|Title||Integrated coastal and ocean management: Concepts and practices.|
|Year of Publication||1998|
|Authors||Cicin-Sain B., Knecht. R.W|
|City||Washington D. C.|
|Keywords||Agenda 21, conflicts resolution, ICM, ICOM, international practices, sectoral management, sustainable development, UNCLOS.|
Presents the concepts of integrated coastal and ocean management.
Improved integration of global and local coastal management practices is prominently featured in Agenda 21, and is a core component of sustainable development. Integrated Coastal Management (ICM) is a conscious management process which stresses the interrelationships within coastal and ocean uses and the associated biophysical systems. The process of ICM sets out to avoid fragmented, single-sector management so that all activities function to collectively achieve agreed goals. Coastal zones are a contested space, characterised by diverse definitions, values, uses, biophysical conditions and impacts. It is now widely recognised that ICM includes diverse participatory processes that embody multi-disciplinary approaches and experiences for successful design and implementation.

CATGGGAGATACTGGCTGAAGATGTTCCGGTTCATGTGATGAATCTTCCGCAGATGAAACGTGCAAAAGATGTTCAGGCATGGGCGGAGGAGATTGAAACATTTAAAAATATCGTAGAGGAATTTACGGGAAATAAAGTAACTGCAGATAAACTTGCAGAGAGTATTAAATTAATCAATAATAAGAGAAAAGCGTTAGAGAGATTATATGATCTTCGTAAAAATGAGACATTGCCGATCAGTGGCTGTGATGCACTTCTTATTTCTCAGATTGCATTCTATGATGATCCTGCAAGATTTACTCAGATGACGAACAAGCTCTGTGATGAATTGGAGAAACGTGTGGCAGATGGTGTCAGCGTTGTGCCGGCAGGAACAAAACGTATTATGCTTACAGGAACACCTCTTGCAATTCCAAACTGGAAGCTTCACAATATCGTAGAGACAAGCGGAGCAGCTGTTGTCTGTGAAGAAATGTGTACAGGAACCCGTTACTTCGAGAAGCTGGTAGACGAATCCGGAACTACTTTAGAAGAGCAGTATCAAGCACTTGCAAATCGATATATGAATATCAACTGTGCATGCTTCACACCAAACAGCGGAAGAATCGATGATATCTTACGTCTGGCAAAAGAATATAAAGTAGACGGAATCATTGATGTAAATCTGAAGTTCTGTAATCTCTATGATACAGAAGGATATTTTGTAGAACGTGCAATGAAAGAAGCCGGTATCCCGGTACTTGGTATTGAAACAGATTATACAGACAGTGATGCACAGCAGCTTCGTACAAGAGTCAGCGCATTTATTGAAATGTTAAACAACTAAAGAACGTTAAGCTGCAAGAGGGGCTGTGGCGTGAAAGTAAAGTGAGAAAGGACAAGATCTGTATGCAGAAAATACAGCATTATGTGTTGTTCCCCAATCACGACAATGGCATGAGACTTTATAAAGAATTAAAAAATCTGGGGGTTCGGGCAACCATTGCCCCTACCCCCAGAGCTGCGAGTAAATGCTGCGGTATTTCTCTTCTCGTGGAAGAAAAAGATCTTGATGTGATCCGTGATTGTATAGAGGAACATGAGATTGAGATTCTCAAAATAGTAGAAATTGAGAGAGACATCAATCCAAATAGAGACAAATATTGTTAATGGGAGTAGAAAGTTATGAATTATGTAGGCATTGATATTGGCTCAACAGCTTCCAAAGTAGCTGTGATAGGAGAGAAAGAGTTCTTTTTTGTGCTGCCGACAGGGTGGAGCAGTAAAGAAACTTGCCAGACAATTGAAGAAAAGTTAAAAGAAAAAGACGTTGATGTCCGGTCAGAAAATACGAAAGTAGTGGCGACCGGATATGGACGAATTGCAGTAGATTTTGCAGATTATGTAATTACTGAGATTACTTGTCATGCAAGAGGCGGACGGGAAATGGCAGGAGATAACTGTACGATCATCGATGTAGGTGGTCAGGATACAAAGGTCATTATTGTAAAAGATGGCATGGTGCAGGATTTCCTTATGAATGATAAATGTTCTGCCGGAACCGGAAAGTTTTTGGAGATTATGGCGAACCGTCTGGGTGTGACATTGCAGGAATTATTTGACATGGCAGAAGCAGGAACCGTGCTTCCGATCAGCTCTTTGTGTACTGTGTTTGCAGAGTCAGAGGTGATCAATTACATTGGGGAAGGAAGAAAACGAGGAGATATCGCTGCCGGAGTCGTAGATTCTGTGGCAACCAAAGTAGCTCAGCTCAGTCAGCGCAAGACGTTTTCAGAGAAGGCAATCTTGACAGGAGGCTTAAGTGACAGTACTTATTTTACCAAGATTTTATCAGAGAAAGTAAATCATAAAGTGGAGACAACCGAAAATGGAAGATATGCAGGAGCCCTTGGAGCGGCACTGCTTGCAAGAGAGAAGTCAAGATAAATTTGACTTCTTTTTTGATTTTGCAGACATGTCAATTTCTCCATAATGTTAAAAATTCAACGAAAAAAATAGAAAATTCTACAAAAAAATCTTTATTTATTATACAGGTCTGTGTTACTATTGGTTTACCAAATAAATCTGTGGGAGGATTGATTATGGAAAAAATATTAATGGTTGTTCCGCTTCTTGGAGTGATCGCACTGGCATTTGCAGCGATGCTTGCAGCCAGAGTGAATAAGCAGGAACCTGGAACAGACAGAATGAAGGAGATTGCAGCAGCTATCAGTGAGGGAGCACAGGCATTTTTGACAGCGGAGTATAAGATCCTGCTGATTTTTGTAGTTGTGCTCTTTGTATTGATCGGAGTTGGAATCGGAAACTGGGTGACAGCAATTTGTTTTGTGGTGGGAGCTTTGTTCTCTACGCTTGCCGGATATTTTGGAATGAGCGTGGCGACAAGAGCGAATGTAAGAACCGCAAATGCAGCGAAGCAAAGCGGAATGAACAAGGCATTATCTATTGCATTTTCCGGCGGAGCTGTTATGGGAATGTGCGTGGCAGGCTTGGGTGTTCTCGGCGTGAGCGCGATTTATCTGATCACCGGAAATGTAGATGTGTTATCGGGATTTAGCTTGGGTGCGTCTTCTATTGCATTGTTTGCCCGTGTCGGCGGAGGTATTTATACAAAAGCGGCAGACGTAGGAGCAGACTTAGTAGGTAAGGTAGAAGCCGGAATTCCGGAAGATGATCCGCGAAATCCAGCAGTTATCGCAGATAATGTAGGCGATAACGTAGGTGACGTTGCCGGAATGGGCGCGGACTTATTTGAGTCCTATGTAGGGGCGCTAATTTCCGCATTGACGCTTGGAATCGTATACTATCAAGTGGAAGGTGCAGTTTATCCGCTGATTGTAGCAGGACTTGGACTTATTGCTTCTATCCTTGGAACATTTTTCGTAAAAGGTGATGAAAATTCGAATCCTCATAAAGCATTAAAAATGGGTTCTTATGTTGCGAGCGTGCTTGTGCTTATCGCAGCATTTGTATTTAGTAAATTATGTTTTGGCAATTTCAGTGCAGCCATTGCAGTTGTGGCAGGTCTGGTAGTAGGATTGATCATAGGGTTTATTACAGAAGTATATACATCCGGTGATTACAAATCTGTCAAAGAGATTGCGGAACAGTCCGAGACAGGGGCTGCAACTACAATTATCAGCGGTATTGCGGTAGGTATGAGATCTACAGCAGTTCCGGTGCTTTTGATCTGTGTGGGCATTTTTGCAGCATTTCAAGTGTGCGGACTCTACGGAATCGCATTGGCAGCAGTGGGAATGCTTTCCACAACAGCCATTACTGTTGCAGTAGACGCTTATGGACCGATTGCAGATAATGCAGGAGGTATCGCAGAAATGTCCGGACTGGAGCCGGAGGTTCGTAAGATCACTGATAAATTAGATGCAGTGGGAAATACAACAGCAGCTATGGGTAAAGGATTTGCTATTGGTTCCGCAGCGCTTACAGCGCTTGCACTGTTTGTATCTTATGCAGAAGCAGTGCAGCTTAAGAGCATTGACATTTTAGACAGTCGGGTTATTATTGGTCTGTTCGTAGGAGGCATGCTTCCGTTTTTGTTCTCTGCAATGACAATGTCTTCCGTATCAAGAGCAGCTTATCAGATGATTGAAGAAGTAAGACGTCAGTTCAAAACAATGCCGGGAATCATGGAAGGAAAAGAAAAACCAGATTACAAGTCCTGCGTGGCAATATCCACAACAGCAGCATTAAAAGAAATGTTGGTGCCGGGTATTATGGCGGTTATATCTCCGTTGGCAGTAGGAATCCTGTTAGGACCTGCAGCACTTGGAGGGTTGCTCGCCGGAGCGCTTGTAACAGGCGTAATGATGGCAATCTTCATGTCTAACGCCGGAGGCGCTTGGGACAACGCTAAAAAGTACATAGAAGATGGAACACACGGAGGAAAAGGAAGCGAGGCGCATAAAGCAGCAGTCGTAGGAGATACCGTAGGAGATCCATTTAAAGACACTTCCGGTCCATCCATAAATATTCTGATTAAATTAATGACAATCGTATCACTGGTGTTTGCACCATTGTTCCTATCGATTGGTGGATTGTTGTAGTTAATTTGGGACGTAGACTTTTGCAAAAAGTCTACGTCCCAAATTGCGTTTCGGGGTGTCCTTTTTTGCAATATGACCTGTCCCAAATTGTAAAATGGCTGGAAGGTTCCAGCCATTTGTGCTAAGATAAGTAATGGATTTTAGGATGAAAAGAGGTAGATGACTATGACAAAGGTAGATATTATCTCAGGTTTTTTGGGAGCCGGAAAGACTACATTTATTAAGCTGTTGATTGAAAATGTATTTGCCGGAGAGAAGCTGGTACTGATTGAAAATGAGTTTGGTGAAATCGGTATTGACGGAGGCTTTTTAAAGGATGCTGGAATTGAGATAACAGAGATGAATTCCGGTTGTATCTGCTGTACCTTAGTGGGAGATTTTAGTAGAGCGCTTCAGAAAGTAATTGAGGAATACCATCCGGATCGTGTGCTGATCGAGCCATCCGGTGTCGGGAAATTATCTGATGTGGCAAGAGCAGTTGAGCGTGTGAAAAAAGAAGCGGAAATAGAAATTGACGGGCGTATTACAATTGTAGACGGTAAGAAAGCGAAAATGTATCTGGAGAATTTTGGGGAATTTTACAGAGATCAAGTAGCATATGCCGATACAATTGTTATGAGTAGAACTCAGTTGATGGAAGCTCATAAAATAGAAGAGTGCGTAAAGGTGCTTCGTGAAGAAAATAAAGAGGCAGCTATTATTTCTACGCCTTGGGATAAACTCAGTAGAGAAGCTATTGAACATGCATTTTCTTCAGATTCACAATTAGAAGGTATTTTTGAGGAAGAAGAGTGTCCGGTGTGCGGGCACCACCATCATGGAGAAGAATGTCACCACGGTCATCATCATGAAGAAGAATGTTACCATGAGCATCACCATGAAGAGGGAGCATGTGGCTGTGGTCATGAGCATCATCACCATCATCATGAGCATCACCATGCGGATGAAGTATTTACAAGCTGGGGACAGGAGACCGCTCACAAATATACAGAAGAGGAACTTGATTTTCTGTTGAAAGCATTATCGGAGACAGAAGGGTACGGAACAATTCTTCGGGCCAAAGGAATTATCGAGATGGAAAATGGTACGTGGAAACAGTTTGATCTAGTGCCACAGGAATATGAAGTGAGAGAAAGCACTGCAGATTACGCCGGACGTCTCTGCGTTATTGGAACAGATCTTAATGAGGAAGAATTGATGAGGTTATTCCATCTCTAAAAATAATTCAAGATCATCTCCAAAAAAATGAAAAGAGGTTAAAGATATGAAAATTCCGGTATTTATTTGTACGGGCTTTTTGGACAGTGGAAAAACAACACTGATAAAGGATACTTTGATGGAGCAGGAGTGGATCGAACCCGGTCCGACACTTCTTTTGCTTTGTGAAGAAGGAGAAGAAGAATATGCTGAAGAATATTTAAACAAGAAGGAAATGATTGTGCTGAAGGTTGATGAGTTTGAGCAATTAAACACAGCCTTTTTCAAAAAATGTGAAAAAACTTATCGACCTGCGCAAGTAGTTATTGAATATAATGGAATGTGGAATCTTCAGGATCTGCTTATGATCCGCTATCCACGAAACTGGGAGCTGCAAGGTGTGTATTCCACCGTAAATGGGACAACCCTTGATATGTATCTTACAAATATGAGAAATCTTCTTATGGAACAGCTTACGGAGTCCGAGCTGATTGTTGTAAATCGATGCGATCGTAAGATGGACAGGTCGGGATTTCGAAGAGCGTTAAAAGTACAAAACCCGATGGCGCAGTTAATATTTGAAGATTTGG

Carefully designed monitoring programmes are an important element for successful implementation of ICM. Information from these evaluation processes in turn becomes a central component for adaptive learning. ICM is not “one size fits all”, but requires flexibility to adequately address the complexity, uncertainty and dynamism of the systems being managed. ICM deals with conflicts in coastal areas through discovering mutually beneficial interactions, with social learning becoming increasingly cited as a vehicle for this process.